Let me start off with a blunt statement: Debt is slavery. When you are in debt to someone/something, you are slave to them until that debt is repaid. Millions of Americans are in debt to credit card companies and cannot get out from under. Everything they own is at risk to be taken away. I worked for a few years as a paralegal to a Bankruptcy Trustee -- my amazing grandfather, the late Irving Gennet -- and saw time and time again what the end run of debt looks like. It is ugly and scary and much more common than it should be. But even uglier and scarier than anyone's individual debt is our collective debt: The National Debt. Most people don't care because they don't think they feel its effects individually. Much to the contrary, they actually do feel it in so many aspects of their lives; they just don't put the big picture together. Let's look at a few basic facts, shall we?
1. Our National Debt is about $9 trillion. That's almost $30,000 for every man woman and child in the US. The National Debt is owed by the "General Fund" which is funded by our income tax. Most of that goes to the ever-rising interest on that debt and to the military.
2. The three largest holders of that debt are (in order) Japan, China and the UK. As long as they hold our debt, they OWN us. Interest to Japan alone is $30 billion. (Comparatively, the entire No Child Left Behind costs $6 billion. We cut funding for Head Start by $11 billion and we pay over $100 billion on our debt to foreign interests.)
3. We borrowed much of that money to pay for the Iraq war and for wartime tax cuts.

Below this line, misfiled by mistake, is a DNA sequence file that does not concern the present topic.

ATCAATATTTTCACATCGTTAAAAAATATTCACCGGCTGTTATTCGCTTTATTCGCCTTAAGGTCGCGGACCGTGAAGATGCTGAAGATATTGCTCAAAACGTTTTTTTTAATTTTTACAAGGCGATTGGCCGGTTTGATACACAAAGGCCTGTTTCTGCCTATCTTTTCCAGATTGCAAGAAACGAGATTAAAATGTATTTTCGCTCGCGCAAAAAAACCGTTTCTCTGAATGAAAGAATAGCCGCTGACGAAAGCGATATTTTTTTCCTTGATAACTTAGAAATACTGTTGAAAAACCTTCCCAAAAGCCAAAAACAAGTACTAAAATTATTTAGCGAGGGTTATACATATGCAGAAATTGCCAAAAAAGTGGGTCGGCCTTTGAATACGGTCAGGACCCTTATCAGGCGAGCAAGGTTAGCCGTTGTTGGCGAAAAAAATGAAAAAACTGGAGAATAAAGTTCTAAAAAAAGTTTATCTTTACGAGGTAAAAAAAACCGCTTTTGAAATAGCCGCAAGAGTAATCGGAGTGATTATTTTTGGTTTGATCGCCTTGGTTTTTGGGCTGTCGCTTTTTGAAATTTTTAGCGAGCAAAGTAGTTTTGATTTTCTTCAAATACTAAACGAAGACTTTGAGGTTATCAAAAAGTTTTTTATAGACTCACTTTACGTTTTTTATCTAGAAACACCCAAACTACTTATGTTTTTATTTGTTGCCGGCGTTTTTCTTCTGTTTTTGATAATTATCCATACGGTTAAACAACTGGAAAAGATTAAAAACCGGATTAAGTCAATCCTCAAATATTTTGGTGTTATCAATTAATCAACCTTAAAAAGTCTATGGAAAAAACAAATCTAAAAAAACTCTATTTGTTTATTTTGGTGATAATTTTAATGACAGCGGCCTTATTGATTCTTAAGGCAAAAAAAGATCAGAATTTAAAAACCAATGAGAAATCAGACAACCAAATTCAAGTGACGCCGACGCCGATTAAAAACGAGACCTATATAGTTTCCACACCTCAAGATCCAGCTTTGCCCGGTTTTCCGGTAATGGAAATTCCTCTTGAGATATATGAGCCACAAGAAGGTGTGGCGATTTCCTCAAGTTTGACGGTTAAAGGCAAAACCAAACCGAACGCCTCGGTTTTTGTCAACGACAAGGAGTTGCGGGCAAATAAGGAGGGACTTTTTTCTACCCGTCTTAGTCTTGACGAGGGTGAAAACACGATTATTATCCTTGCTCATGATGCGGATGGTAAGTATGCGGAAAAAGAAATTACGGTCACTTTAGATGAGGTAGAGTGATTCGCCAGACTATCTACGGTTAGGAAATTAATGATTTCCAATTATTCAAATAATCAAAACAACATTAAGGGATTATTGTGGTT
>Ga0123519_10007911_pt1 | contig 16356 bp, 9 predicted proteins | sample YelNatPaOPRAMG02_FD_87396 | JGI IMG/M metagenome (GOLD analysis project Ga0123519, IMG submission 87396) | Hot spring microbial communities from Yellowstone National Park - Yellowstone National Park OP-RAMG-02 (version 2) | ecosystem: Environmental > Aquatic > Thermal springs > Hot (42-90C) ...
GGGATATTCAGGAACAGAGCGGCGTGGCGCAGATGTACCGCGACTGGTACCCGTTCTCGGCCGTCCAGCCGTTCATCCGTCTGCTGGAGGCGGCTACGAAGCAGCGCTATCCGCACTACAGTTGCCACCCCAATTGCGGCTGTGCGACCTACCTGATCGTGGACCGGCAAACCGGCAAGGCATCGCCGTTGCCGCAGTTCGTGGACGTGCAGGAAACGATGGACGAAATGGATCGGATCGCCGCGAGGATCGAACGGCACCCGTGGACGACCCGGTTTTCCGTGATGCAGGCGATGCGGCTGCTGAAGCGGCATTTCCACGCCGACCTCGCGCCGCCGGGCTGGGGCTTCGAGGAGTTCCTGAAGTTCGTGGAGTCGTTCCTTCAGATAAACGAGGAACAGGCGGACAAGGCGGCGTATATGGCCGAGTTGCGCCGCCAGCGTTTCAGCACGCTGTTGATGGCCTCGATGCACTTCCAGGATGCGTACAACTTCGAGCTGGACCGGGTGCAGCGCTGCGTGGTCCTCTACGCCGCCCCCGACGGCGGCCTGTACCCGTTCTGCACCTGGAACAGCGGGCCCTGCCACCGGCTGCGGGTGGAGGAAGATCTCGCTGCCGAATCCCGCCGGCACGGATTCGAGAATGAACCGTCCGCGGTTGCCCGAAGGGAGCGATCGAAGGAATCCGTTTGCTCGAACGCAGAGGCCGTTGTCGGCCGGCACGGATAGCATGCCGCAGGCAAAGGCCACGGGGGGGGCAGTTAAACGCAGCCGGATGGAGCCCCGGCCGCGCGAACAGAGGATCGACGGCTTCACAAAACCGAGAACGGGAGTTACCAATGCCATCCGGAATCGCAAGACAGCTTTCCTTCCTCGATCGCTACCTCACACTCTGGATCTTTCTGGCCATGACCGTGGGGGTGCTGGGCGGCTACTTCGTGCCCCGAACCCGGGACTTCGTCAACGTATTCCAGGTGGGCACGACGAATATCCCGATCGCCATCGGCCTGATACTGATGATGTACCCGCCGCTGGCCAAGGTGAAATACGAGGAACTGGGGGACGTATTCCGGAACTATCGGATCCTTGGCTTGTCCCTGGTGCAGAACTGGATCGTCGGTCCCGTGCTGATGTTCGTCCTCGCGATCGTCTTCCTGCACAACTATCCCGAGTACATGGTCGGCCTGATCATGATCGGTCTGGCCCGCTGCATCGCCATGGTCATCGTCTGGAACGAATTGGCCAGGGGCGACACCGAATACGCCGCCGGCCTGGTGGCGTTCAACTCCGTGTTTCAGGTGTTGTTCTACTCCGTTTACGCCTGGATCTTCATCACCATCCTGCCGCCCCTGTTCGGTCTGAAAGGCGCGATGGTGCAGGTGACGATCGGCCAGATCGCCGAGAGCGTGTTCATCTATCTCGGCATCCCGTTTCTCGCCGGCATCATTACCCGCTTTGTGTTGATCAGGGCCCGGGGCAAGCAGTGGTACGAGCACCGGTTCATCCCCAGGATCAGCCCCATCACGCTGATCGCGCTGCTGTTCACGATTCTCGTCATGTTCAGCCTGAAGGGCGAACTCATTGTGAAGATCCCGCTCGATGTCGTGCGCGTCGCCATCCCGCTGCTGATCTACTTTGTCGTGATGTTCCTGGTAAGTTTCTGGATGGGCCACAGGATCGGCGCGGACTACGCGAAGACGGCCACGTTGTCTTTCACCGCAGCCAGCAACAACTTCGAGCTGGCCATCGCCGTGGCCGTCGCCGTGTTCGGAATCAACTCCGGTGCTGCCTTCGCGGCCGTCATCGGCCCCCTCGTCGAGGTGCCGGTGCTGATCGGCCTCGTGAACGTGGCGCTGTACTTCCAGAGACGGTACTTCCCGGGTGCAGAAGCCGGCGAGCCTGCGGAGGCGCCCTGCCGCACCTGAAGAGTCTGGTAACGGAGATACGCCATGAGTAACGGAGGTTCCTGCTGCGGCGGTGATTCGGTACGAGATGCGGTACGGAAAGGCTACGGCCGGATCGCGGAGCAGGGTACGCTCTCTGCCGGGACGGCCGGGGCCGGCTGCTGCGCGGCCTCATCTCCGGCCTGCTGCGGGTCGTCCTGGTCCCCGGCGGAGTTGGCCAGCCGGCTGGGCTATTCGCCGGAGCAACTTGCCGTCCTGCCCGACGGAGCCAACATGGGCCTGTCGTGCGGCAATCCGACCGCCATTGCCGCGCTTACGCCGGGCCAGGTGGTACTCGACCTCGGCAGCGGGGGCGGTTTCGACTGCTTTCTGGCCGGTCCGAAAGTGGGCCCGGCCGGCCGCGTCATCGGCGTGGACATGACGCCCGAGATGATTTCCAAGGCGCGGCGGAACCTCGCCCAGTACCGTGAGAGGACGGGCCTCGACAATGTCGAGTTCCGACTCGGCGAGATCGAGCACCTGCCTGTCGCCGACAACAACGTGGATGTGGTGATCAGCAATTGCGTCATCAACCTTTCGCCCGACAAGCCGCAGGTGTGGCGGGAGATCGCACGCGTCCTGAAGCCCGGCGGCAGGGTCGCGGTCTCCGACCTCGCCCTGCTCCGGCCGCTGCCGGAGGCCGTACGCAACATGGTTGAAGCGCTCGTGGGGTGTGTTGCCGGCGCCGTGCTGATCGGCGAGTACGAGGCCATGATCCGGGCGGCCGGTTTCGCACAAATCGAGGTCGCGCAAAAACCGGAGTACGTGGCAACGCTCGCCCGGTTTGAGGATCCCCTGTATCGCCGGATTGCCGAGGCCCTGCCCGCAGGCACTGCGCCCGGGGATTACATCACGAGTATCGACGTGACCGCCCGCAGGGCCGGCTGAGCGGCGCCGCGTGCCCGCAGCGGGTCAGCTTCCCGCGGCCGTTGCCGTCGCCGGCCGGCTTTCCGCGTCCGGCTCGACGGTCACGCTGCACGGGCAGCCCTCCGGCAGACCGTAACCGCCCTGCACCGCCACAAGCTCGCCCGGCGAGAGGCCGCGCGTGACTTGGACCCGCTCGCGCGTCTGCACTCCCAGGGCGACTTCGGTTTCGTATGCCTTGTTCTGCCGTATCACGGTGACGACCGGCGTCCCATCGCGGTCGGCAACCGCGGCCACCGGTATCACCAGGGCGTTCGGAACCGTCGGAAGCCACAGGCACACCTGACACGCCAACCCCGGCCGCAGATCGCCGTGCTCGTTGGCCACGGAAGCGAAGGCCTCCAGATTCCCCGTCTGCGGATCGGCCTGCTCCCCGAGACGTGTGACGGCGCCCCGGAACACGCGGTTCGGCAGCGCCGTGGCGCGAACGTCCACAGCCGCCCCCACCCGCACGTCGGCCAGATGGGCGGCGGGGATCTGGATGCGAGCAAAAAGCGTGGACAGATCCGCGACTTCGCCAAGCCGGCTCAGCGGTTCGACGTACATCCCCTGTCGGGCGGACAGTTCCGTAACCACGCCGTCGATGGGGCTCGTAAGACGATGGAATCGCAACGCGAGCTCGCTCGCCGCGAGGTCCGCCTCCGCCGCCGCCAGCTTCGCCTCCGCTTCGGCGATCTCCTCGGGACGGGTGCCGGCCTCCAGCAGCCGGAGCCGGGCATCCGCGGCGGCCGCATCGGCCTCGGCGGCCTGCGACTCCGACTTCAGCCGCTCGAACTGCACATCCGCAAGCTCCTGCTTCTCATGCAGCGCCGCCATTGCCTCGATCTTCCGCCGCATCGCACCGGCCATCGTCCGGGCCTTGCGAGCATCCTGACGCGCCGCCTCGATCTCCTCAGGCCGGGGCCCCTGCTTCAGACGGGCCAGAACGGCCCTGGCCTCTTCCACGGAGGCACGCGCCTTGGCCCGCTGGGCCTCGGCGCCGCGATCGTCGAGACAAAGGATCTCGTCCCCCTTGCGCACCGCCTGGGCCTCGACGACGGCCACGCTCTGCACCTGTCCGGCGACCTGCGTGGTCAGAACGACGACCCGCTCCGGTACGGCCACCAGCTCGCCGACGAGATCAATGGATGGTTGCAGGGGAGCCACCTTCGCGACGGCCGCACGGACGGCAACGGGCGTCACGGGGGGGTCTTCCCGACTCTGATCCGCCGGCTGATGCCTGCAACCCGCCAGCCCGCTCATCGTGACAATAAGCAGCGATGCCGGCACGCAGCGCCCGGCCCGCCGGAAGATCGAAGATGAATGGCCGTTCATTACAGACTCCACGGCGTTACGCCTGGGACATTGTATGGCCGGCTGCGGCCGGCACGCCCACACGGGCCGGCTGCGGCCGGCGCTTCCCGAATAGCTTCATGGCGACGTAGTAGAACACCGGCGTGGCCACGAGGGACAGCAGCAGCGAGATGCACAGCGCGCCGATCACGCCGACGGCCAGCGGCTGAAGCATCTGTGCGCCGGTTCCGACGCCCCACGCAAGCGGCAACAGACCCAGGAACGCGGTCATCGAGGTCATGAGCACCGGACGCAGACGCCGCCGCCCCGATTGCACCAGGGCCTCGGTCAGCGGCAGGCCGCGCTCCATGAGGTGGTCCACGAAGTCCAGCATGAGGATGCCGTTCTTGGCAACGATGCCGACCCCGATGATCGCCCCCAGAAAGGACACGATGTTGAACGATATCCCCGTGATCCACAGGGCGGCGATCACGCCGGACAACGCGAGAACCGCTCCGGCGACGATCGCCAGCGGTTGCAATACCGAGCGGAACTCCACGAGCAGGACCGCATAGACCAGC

So we go into huge debt to fund a "war" that has thus far not only failed but made us more vulnerable to terrorism. At the same time, BushCo cuts taxes for the rich, which has never ever happened in a time of War in this country. And the rich got their tax breaks, and all were happy. But the bridge collapse in Minneapolis shone a light onto an aspect of all this that may be the beginning of a Great Reckoning.
Our nation's infrastructure is underfunded, sometimes dangerously so. Our government can't afford to fix roads and bridges at the rate that they are deteriorating, leaving us open to more Minneapolis-like disasters. It's only a shock that it's taken so long for this to happen. But our government has been put under so much debt that it can't afford the things that affect us all, rich and poor alike: maintaining our nation's infrastructure (roads, bridges, sewers, etc), securing our borders, guarding our chemical plants, nuclear plants, refineries, ports and airports adequately (if at all), protecting our food supply, funding the public education system, getting off the oil teat and becoming energy independent or even helping it's struggling citizens after a disaster like Katrina. People think these things just magically work without realizing that the money to make it all happen comes from somewhere and right now, that somewhere does not exist. Iraq and wartime tax cuts have helped suck it dry.
The point in all this is that when a bridge collapses, or a chemical plant is blown up, or a nuclear bomb is shipped into our country and utilized, it won't matter if you're rich or poor. Whatever you may have saved from your tax cuts you will pay for in so many other ways, quite possibly with your life. When a bridge collapses in Minneapolis or any of the thousands of other sites deemed unsafe, those who suffer won't suffer because of their income level or tax cuts. They will suffer because they sold out our true security -- our collective security -- for a little piece of their own. And whatever money you saved on your taxes won't bring a loved one back from death or spare your own life.
Minneapolis is a horrible shame and we hope it is not the first of many signs that we need to see in order to realize that we are fiscally killing our true security and our country. Until we recognize the huge changes and discipline needed to restore our country to good health, we will all be nothing more than a nation of slaves at the mercy of our masters. And you can take that to the bank.
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